32. Tools required for calibration • In practice a Farmer type ionization chamber - air volume 0.6cc for photons and high energy electrons Part 10, lecture 2: Dosimetry

  33. Plane parallel chamber • Required for low energy electrons (<5MeV) and recommended for electrons with energy below 10MeV due to steep dose gradients PTW Markus chamber Part 10, lecture 2: Dosimetry

  34. Plane parallel chamber 2mm Adapted from Kron in VanDyk 1999 Part 10, lecture 2: Dosimetry

  35. Ionization Chamber reading require correction for • Air pressure: require an accurate barometer for calibration purposes • an error of 10 mBar will give an error of 1% in the calibration • Temperature: accurate thermometer • an error of 3 degrees centigrade will give an error of 1% in the calibration Part 10, lecture 2: Dosimetry

  36. Calibration Records • BSS appendix II.32. “Registrants and licensees shall keep and make available, as required, the results of the calibrations and periodic checks of the relevant physical and clinical parameters selected during treatments.” Part 10, lecture 2: Dosimetry

  37. 2. Clinical dosimetry • In the context of BSS, dosimetry has two components: a) dose measurements (dealt with in the present lecture) and b) dose planning discussed more extensively in the fourth lecture of part 10 Part 10, lecture 2: Dosimetry

  38. There are multiple objectives for dose measure-ments in radiotherapy practice Part 10, lecture 2: Dosimetry

  39. Roles of clinical dose measurements in radiotherapy • Data collection for treatment planning in general • Data collection for individual patients • Dose verification Part 10, lecture 2: Dosimetry

  40. Clinical Dosimetry • BSS appendix II.20. “Registrants and licensees shall ensure that the following items be determined and documented: ... (b) for each patient treated with external beam radiotherapy equipment, the maximum and minimum absorbed doses to the planning target volume together with the absorbed dose to a relevant point such as the centre of the planning target volume, plus the dose to other relevant points selected by the medical practitioner prescribing the treatment; …” Part 10, lecture 2: Dosimetry

  41. In radiotherapy practice: • This means dose measurements are required as • as dose determination for the treatment of individual patients • input for treatment planning systems Part 10, lecture 2: Dosimetry

  42. Dose measurement for individual patients • In vivo dosimetry • Determination of output for electron cut-outs or compensators • Assessment of dose distribution in complex treatments (e.g. IMRT) Part 10, lecture 2: Dosimetry

  43. Dosimetry as part of commissioning of equipment • In the past this has been more the determination of unknown dose rather than verification, however, these days most beam parameters are within tight specifications and known prior to commissioning. • Commissioning affects both: • Treatment units • Treatment planning Part 10, lecture 2: Dosimetry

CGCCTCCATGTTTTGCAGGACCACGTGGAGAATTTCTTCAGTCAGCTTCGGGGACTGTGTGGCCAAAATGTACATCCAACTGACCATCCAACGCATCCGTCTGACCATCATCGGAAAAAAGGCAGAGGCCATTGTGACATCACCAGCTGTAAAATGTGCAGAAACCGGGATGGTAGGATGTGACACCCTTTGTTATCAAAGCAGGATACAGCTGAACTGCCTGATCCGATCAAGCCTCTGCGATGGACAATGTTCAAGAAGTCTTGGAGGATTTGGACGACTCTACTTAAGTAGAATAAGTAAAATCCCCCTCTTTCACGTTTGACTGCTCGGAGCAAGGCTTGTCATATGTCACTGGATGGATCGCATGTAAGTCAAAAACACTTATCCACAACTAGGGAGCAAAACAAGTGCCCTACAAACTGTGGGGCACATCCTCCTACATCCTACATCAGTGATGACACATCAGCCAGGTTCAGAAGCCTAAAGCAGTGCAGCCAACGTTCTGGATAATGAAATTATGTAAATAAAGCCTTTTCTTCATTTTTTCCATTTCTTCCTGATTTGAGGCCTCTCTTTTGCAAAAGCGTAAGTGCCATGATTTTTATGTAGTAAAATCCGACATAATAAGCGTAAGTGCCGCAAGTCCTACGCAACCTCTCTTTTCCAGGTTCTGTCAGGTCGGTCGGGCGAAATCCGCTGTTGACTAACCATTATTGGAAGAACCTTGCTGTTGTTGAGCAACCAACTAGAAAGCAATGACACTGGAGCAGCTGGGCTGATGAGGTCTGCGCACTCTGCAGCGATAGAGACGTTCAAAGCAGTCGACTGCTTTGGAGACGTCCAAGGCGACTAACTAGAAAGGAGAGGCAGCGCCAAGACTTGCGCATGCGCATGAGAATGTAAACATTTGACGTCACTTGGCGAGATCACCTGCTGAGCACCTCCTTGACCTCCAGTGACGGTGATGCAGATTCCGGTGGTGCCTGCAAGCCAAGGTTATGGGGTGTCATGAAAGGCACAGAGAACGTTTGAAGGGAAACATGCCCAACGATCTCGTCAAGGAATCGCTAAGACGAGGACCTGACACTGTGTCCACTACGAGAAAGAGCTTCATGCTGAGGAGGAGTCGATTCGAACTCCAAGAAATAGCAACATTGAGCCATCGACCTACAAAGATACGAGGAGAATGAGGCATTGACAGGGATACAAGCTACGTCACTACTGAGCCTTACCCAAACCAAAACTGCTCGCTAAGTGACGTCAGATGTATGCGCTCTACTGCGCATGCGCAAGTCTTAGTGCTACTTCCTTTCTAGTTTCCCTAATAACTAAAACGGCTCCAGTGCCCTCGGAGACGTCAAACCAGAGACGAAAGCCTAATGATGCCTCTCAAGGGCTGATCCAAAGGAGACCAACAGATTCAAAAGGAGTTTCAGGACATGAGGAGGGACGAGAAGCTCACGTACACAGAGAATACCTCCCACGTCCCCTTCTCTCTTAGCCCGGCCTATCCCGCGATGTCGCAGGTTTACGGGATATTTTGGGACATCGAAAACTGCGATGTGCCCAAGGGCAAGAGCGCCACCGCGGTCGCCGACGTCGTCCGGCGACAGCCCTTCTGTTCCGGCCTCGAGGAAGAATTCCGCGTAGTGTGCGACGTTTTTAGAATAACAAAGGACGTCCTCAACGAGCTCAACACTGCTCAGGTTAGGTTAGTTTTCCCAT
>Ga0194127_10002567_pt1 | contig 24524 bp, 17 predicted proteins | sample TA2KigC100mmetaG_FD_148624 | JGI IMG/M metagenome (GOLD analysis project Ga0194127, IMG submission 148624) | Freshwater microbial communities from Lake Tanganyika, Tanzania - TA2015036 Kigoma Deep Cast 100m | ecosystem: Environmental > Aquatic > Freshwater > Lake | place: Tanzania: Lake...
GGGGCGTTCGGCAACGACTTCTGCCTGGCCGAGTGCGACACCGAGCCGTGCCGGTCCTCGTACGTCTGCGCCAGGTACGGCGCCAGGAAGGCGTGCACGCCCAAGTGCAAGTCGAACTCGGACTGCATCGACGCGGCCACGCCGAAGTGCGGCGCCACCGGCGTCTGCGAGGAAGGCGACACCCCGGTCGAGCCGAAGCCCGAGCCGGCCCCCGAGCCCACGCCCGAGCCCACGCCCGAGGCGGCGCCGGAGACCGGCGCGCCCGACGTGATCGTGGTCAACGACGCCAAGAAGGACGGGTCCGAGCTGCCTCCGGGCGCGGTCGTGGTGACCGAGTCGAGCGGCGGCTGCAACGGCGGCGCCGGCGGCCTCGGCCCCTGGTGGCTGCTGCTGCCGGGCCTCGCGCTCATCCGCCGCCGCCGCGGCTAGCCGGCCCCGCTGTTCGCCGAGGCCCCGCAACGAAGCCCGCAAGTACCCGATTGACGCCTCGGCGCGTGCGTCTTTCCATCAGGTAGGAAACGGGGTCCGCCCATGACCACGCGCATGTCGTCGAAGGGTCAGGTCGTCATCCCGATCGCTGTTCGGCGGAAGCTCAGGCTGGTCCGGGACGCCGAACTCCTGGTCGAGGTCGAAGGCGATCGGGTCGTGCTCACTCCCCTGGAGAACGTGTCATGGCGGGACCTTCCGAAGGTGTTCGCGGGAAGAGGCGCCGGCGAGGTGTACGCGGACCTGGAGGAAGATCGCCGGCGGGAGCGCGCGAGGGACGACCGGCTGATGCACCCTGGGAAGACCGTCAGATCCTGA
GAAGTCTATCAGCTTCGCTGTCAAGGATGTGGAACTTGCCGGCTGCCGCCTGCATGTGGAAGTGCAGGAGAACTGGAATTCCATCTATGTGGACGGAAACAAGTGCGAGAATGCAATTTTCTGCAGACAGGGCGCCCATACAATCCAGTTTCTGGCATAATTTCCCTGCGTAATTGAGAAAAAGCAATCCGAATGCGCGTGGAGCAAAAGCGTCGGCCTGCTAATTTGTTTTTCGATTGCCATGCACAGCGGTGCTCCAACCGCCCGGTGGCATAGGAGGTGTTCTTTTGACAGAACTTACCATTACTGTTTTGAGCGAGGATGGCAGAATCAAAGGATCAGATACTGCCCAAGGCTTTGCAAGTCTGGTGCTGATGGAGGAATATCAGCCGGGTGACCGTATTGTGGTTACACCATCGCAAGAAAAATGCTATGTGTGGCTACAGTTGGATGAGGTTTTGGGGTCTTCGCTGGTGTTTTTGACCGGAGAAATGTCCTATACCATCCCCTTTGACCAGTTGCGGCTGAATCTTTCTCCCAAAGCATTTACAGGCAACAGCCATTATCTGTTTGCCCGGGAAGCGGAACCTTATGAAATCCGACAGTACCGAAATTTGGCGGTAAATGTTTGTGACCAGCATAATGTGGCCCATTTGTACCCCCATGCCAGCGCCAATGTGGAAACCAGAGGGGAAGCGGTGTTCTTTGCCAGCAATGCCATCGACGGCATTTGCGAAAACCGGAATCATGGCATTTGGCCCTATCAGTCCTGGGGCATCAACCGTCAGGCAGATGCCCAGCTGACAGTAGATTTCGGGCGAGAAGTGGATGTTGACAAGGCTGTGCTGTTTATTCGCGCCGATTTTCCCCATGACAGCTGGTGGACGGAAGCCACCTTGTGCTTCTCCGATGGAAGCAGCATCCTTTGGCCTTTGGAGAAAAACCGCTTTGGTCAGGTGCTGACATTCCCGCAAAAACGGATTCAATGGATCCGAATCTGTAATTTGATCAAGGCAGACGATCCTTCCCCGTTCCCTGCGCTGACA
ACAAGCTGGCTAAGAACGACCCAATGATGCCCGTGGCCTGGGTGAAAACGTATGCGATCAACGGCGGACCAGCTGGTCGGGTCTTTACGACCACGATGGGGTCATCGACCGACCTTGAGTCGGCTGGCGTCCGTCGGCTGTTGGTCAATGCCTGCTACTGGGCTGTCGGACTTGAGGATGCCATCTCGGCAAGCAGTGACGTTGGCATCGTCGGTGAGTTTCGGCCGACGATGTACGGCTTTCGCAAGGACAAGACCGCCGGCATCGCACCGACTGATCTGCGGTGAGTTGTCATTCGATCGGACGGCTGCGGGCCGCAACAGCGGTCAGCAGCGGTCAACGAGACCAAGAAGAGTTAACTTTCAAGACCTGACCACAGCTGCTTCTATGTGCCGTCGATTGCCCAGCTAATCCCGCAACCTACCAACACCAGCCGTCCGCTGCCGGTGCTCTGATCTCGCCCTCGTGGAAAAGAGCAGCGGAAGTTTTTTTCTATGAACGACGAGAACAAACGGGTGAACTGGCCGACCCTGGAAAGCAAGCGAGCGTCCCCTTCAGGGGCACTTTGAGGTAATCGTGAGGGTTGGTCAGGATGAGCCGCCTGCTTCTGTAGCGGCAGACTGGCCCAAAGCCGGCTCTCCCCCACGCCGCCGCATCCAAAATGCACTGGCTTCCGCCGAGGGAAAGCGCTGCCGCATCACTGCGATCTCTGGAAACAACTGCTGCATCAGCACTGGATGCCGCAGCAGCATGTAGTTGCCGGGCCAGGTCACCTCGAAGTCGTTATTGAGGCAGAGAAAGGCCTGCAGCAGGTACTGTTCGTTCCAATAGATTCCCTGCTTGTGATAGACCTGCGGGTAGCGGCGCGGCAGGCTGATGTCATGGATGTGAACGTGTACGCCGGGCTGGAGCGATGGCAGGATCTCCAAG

44. Aspects: Safety Verification that specs are met Other bits and pieces required for planning Many protocols and guidelines available Usually done using a water phantom and slab phantoms Significant time commitment - however, access is usually not a problem Treatment unit commissioning Part 10, lecture 2: Dosimetry

  45. Tools for commissioning • Mainly scanning water phantom • Determine all properties of all radiation beams • depth dose, TPR • profiles • wedges • blocks,... Part 10, lecture 2: Dosimetry

  46. Phantoms • In radiotherapy the term "phantom" is used to describe a material and structure which models the radiation absorption and scattering properties of human tissues of interest. • There are many different phantoms for a variety of purposes available in radiotherapy dosimetry. Phantoms are an essential part of the dosimetric process. Part 10, lecture 2: Dosimetry

  47. Commissioning of treatment planning • Non-dose related components • Photon dose calculations • Electron dose calculations • Brachytherapy • Data transfer • Special procedures Compare lecture 4 in the present part 10 Part 10, lecture 2: Dosimetry

  48. Typical dosimetric accuracy required (examples) • Square field CAX: 1% • MLC penumbra: 3% • Wedge outer beam: 5% • Buildup-region: 30% • 3D inhomogeneity CAX: 5% From AAPM TG53 Part 10, lecture 2: Dosimetry

  49. Square field CAX: 1% MLC penumbra: 3% Wedge outer beam: 5% Buildup-region: 30% 3D inhomogeneity CAX: 5% The required accuracy depends on situation and purpose Uncertainty has two components: dose uncertainty AND spatial localization uncertainty Typical accuracy required (examples) Part 10, lecture 2: Dosimetry

  50. Requirements for dosimetry • Required accuracy depends on situation and purpose • Uncertainty has two components: dose uncertainty AND spatial localization uncertainty Part 10, lecture 2: Dosimetry